August 29th, 2008
August 22-29, 2008
All sites are working at the time I post them. If any are not working at the time you click on them, keep trying; their server may be unable to handle the sudden rush of traffic I’ve sent to it.
First Book http://www.firstbook.org/
The mission of this nonprofit – an obvious partner for libraries – is “to give children from low-income families the opportunity to read and own their first new books.” To help decide which books to buy, they’ve solicited suggestions from ordinary people and celebrities about the first book that got them hooked on reading.
Food Bank Locator – America’s Second Harvest http://www.secondharvest.org/zip_code.jsp
Whether you want to donate to a local food pantry, or need to draw on it, just type in your zip code and find the closest one.
Food Network http://www.foodnetwork.com/
Even beyond all the recipes and videos from your favorite TV chefs, there’s a lot of great stuff here, including tips on quick and easy meals, healthy eating, kid-friendly kitchens, etc.
Foreclosure Rescue Scams http://www.ftc.gov/bcp/edu/pubs/consumer/credit/cre42.shtm
Is there anything lower than someone who makes money off of desperate people about to lose everything and makes their situation even worse? The Federal Trade Commission shows you how the scams work, what the comeons are, and how to find legitimate help.
Healthy Child, Healthy World: Simple Steps To Create a Safe Green Home for Your Baby, Kids and Family http://healthychild.org/
Founded by parents who lost a child to an environmentally-induced cancer, this site offers information on safe and healthy food and nutrition, baby care, and nontoxic products, as well as checklists (“Limit Your Child’s Use of Food Additives,” “Keep Your Child Lead-Free,” etc.), a Toxic Chemical Encyclopedia, a blog, and an annotated list of recommended products.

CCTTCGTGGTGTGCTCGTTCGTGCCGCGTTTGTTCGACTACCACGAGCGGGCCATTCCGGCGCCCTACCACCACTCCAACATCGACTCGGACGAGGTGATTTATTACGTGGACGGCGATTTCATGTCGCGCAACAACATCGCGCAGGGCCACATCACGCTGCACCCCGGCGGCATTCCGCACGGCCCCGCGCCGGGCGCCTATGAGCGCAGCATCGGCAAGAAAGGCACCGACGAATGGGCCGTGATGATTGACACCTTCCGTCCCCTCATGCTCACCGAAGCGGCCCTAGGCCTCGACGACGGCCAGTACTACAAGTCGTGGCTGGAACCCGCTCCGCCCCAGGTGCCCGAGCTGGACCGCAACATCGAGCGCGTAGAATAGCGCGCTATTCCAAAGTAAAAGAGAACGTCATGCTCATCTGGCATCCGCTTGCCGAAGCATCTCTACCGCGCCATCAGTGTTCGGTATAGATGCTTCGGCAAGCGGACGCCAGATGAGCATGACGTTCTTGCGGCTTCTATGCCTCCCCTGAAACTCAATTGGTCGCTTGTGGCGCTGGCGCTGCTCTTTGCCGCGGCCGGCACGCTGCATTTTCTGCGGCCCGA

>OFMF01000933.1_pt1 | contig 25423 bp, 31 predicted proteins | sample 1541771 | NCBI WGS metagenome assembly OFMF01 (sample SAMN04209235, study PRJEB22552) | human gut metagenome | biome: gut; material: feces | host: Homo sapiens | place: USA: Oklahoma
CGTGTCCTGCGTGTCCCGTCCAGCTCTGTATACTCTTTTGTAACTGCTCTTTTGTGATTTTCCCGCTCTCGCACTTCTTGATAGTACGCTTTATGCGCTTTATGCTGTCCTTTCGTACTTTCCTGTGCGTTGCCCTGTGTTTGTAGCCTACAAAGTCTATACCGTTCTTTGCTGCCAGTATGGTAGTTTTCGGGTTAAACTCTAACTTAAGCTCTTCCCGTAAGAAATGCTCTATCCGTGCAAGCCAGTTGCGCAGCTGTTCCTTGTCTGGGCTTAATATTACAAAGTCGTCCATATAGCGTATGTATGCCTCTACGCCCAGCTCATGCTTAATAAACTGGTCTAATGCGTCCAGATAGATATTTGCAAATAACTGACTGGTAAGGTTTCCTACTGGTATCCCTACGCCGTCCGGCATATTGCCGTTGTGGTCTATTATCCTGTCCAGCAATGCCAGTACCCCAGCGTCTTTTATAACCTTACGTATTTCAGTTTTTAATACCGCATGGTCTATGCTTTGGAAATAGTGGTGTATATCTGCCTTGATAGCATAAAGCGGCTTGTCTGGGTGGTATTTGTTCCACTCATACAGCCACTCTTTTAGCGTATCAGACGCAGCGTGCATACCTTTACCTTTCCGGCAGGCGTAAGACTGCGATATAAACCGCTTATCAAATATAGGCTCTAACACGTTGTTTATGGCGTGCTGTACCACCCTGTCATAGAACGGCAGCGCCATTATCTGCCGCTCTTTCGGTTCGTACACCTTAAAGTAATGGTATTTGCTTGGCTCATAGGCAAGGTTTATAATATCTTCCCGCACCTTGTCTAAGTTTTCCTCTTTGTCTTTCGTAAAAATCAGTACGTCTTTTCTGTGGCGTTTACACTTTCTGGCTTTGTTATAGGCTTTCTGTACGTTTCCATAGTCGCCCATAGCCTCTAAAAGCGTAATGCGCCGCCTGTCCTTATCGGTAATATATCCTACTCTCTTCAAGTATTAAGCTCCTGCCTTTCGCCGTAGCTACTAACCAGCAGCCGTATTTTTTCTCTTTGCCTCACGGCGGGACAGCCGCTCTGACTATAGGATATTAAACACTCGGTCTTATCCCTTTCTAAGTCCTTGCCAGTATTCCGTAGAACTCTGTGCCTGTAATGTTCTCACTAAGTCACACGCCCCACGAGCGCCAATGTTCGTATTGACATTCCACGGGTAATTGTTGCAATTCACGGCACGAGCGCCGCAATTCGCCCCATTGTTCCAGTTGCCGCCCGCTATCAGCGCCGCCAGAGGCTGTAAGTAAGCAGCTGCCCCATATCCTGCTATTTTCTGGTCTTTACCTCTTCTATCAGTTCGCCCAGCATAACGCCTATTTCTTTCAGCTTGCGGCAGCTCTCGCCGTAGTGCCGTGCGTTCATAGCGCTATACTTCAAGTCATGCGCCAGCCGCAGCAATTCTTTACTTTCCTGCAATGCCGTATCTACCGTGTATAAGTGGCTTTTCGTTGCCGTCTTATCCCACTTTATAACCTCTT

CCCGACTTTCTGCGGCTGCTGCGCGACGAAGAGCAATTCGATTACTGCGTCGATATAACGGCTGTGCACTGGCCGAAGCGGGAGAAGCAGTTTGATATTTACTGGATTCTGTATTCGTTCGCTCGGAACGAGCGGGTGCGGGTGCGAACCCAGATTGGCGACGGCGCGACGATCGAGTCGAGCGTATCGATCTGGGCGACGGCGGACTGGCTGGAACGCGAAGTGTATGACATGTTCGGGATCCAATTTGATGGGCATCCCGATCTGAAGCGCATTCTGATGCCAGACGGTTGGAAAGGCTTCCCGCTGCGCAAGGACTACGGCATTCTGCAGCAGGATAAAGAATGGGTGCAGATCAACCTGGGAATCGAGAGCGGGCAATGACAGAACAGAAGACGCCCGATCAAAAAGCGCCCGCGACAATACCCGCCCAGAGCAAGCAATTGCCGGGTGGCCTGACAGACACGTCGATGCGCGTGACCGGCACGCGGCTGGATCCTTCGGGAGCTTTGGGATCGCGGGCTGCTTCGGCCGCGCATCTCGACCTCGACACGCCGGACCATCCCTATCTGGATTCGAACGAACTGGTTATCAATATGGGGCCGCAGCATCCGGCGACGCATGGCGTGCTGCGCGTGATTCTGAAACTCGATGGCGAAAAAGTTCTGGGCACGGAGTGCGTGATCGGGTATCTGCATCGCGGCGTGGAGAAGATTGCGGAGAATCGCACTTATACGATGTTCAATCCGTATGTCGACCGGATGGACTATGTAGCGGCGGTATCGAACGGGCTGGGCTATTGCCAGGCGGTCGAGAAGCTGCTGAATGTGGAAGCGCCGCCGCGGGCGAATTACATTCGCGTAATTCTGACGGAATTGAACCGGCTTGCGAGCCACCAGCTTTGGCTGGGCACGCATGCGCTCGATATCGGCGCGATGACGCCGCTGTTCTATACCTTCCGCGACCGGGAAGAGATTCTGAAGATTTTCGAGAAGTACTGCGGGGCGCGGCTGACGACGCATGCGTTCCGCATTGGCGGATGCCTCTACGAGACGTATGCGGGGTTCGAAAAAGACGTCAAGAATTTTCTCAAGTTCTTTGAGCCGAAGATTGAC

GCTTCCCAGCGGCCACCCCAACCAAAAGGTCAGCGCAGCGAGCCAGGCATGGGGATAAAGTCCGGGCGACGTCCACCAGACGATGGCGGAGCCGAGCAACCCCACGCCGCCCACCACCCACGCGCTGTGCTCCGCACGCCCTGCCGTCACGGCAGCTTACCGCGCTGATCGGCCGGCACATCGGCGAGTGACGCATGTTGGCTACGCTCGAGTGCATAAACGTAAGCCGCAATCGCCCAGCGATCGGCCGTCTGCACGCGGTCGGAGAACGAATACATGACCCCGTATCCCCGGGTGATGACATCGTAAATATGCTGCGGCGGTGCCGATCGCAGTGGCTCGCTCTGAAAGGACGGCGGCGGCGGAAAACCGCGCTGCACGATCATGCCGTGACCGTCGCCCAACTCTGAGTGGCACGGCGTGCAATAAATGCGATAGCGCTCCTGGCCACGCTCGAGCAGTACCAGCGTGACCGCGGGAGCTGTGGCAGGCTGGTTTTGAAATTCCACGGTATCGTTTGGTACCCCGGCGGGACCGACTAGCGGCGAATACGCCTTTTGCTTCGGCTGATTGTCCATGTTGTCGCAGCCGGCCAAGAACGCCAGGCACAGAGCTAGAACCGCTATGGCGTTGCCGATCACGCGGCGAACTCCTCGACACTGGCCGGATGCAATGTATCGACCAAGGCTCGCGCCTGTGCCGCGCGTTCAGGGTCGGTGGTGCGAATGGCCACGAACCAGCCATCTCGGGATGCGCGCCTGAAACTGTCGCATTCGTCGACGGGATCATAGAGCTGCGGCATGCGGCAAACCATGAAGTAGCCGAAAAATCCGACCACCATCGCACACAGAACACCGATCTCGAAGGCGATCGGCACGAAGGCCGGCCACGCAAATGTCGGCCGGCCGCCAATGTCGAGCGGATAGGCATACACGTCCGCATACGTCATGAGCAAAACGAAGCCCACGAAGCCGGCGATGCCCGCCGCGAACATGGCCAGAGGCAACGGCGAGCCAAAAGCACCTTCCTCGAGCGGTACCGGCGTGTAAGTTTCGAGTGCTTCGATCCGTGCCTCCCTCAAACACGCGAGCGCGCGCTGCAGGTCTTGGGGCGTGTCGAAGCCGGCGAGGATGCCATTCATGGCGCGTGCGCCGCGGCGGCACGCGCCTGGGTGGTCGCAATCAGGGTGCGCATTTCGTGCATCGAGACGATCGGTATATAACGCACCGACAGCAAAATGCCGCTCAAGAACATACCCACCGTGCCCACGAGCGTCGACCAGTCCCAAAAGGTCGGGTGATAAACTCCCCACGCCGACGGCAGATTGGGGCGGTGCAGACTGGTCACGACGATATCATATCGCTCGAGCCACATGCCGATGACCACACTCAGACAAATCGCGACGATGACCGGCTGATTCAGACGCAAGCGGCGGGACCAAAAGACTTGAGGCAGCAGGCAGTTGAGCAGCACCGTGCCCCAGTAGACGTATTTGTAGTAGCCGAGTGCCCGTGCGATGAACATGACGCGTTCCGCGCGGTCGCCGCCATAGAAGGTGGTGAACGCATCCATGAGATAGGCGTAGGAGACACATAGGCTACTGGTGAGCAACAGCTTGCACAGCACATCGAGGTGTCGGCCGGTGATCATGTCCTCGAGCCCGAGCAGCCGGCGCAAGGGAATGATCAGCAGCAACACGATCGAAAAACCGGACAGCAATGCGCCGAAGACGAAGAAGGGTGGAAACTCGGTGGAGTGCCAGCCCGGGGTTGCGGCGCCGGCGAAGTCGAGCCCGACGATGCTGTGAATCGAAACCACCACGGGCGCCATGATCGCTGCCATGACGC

Office of Technology Assessment Archive http://fas.org/ota/
One of the few federal agencies ever allowed to die, the OTA, which provided Congress with independent expert analysis of science and technology issues, is the one Congress needed the most as it dealt with issues of the internet cybersecurity, defense technology, biotechnology, etc. Fortunately the Federation of American Scientists has made OTA’s reports and background documents, which continue to have both scientific and historical value, available online.
Readers Advisory – Sarah’s Reference Warehouse http://librarianinblack.typepad.com/librarianinblack/2008/08/sarahs-referenc.html
Our favorite “librarian in black” offers a sizable annotated set of links to her favorite readers’ advisory resources. Naturally I would suggest adding my own BookBytes to it, <http://marylaine.com/bookbyte/>
Science Videos Search Engine http://sciencehack.com/
A wonderfully useful tool. It’s difficult to locate resources across science’s boundary lines with most search engines because they may be tagged solely by the specific discipline or narrow subject of the resource. In addition, every video included has been “screened by a scientist to verify its accuracy and quality.” There aren’t a lot of videos here yet, but this ongoing project aims to index every science video on the internet.
Teacher Professional Development and Teacher Resources by Annenberg Media http://www.learner.org/index.html
A library of multimedia professional development workshops and other resources for teachers of K-12 through college, searchable, and browsable by broad topic and grade level. There are also some presentations for students and adult learners as well.
A View of America http://www.aviewofamerica.com/
“Founder Darryl Franklin is on a quest to bring you every attraction he can find in America.” While it’s largely a personal labor of love, he also posts both official photos and essays and those from viewers. Browse by state, or by categories like America’s gardens, factory tours, cemeteries, themeparks, lighthouses, forts & battlefields, etc.
A Visual Sourcebook of Chinese Civilization http://depts.washington.edu/chinaciv/index.htm
If the Beijing Olympics whetted your interest in Chinese culture and history, this is a good place to learn more about China’s geography, calligraphy, painting, homes, gardens, and more. Each entry is essentially an illustrated short course on the subject, and includes a timeline, maps, and suggested reading.
WildFilmHistory: 100 Years of Wildlife Filmmaking http://www.wildfilmhistory.org/ This “unique multi-media guide to the history and heritage of wildlife filmmaking,” an ongoing project, is collecting presents behind-the-scene stills from wildlife films, oral histories of wildlife filmmaking, background information on each of the films, and some of the films themselves.
Thanks, as always to Neat New Stuff.